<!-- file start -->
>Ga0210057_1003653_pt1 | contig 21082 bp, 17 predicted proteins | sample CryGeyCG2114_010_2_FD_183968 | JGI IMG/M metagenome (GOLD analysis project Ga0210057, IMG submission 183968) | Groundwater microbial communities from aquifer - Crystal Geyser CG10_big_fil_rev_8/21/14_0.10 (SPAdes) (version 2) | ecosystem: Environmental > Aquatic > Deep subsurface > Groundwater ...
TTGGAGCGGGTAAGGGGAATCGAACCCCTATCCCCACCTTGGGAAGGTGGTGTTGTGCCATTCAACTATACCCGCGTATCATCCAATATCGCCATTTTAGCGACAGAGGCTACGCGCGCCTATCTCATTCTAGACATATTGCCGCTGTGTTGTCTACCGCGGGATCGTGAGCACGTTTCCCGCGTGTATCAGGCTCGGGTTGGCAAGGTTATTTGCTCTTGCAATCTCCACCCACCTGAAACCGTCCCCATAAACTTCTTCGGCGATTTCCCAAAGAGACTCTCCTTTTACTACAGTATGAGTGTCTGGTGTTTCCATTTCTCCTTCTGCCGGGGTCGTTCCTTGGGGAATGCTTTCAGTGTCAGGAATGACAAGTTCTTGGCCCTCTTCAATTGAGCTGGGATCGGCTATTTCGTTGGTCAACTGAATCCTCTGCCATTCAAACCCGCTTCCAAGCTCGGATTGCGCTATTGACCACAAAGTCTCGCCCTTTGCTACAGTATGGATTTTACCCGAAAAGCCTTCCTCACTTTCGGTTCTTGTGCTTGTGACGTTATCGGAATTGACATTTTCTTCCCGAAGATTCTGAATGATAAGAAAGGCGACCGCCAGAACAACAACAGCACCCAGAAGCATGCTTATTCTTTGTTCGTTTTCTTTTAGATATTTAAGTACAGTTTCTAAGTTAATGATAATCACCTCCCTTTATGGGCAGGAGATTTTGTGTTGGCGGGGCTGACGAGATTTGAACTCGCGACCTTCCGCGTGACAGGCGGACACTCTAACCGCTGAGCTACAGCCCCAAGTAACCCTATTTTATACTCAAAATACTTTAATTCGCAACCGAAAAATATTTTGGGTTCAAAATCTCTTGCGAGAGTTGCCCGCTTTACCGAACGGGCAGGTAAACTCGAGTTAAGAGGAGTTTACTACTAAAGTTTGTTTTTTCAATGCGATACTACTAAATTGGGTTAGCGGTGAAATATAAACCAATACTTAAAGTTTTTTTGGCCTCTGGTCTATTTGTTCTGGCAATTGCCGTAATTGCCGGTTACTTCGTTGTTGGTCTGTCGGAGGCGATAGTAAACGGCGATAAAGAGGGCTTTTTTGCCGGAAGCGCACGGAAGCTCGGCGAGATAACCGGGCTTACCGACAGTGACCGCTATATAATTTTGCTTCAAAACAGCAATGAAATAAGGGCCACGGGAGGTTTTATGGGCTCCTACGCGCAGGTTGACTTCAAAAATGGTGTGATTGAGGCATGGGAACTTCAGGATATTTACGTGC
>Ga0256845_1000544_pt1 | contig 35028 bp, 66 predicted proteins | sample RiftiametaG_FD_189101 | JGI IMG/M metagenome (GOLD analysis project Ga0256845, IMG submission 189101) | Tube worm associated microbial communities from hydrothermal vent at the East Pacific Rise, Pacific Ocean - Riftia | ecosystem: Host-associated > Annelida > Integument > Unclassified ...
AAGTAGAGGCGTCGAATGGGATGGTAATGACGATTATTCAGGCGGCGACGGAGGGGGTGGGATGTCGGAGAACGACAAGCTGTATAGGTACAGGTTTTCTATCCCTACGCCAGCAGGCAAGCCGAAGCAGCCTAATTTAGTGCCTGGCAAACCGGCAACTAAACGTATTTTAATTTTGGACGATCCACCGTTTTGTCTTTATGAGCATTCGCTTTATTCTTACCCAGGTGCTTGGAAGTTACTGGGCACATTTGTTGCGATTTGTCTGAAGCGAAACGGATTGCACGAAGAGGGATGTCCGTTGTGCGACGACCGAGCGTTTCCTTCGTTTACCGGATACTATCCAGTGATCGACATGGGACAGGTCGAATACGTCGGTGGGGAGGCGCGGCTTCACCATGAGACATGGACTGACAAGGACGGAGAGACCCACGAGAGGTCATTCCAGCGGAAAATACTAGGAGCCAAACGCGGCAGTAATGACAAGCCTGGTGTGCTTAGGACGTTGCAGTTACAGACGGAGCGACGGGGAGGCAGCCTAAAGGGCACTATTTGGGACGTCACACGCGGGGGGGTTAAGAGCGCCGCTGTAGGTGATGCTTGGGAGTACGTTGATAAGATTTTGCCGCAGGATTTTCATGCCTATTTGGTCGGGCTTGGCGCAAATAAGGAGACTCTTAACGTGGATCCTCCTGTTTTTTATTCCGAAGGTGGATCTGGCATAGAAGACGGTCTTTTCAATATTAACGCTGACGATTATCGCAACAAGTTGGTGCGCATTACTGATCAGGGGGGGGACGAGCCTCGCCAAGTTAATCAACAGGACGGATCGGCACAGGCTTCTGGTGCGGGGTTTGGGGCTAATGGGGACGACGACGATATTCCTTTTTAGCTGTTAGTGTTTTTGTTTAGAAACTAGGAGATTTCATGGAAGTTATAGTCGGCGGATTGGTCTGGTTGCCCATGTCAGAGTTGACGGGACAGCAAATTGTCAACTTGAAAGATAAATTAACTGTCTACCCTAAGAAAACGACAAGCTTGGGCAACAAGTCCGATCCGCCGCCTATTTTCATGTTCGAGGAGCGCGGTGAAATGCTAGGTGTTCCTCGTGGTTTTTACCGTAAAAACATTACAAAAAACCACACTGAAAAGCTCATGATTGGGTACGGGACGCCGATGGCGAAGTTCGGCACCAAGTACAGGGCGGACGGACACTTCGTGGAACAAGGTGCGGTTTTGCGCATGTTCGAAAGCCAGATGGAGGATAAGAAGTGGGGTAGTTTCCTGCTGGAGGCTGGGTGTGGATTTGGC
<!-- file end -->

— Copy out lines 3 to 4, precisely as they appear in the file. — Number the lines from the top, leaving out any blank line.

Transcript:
>Ga0256845_1000544_pt1 | contig 35028 bp, 66 predicted proteins | sample RiftiametaG_FD_189101 | JGI IMG/M metagenome (GOLD analysis project Ga0256845, IMG submission 189101) | Tube worm associated microbial communities from hydrothermal vent at the East Pacific Rise, Pacific Ocean - Riftia | ecosystem: Host-associated > Annelida > Integument > Unclassified ...
AAGTAGAGGCGTCGAATGGGATGGTAATGACGATTATTCAGGCGGCGACGGAGGGGGTGGGATGTCGGAGAACGACAAGCTGTATAGGTACAGGTTTTCTATCCCTACGCCAGCAGGCAAGCCGAAGCAGCCTAATTTAGTGCCTGGCAAACCGGCAACTAAACGTATTTTAATTTTGGACGATCCACCGTTTTGTCTTTATGAGCATTCGCTTTATTCTTACCCAGGTGCTTGGAAGTTACTGGGCACATTTGTTGCGATTTGTCTGAAGCGAAACGGATTGCACGAAGAGGGATGTCCGTTGTGCGACGACCGAGCGTTTCCTTCGTTTACCGGATACTATCCAGTGATCGACATGGGACAGGTCGAATACGTCGGTGGGGAGGCGCGGCTTCACCATGAGACATGGACTGACAAGGACGGAGAGACCCACGAGAGGTCATTCCAGCGGAAAATACTAGGAGCCAAACGCGGCAGTAATGACAAGCCTGGTGTGCTTAGGACGTTGCAGTTACAGACGGAGCGACGGGGAGGCAGCCTAAAGGGCACTATTTGGGACGTCACACGCGGGGGGGTTAAGAGCGCCGCTGTAGGTGATGCTTGGGAGTACGTTGATAAGATTTTGCCGCAGGATTTTCATGCCTATTTGGTCGGGCTTGGCGCAAATAAGGAGACTCTTAACGTGGATCCTCCTGTTTTTTATTCCGAAGGTGGATCTGGCATAGAAGACGGTCTTTTCAATATTAACGCTGACGATTATCGCAACAAGTTGGTGCGCATTACTGATCAGGGGGGGGACGAGCCTCGCCAAGTTAATCAACAGGACGGATCGGCACAGGCTTCTGGTGCGGGGTTTGGGGCTAATGGGGACGACGACGATATTCCTTTTTAGCTGTTAGTGTTTTTGTTTAGAAACTAGGAGATTTCATGGAAGTTATAGTCGGCGGATTGGTCTGGTTGCCCATGTCAGAGTTGACGGGACAGCAAATTGTCAACTTGAAAGATAAATTAACTGTCTACCCTAAGAAAACGACAAGCTTGGGCAACAAGTCCGATCCGCCGCCTATTTTCATGTTCGAGGAGCGCGGTGAAATGCTAGGTGTTCCTCGTGGTTTTTACCGTAAAAACATTACAAAAAACCACACTGAAAAGCTCATGATTGGGTACGGGACGCCGATGGCGAAGTTCGGCACCAAGTACAGGGCGGACGGACACTTCGTGGAACAAGGTGCGGTTTTGCGCATGTTCGAAAGCCAGATGGAGGATAAGAAGTGGGGTAGTTTCCTGCTGGAGGCTGGGTGTGGATTTGGC